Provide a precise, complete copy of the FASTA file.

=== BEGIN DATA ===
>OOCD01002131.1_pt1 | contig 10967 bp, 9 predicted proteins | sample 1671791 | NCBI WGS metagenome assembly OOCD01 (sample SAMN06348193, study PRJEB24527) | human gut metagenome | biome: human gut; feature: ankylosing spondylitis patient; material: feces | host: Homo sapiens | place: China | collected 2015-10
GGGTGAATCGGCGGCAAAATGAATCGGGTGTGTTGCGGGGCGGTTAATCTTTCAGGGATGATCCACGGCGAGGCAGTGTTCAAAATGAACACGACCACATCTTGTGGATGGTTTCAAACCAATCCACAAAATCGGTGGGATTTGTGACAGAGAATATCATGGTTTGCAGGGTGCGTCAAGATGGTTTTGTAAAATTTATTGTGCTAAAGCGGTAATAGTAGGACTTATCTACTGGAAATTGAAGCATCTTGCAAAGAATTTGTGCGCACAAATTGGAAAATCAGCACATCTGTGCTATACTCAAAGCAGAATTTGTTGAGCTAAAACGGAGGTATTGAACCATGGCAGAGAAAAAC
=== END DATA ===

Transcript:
>OOCD01002131.1_pt1 | contig 10967 bp, 9 predicted proteins | sample 1671791 | NCBI WGS metagenome assembly OOCD01 (sample SAMN06348193, study PRJEB24527) | human gut metagenome | biome: human gut; feature: ankylosing spondylitis patient; material: feces | host: Homo sapiens | place: China | collected 2015-10
GGGTGAATCGGCGGCAAAATGAATCGGGTGTGTTGCGGGGCGGTTAATCTTTCAGGGATGATCCACGGCGAGGCAGTGTTCAAAATGAACACGACCACATCTTGTGGATGGTTTCAAACCAATCCACAAAATCGGTGGGATTTGTGACAGAGAATATCATGGTTTGCAGGGTGCGTCAAGATGGTTTTGTAAAATTTATTGTGCTAAAGCGGTAATAGTAGGACTTATCTACTGGAAATTGAAGCATCTTGCAAAGAATTTGTGCGCACAAATTGGAAAATCAGCACATCTGTGCTATACTCAAAGCAGAATTTGTTGAGCTAAAACGGAGGTATTGAACCATGGCAGAGAAAAAC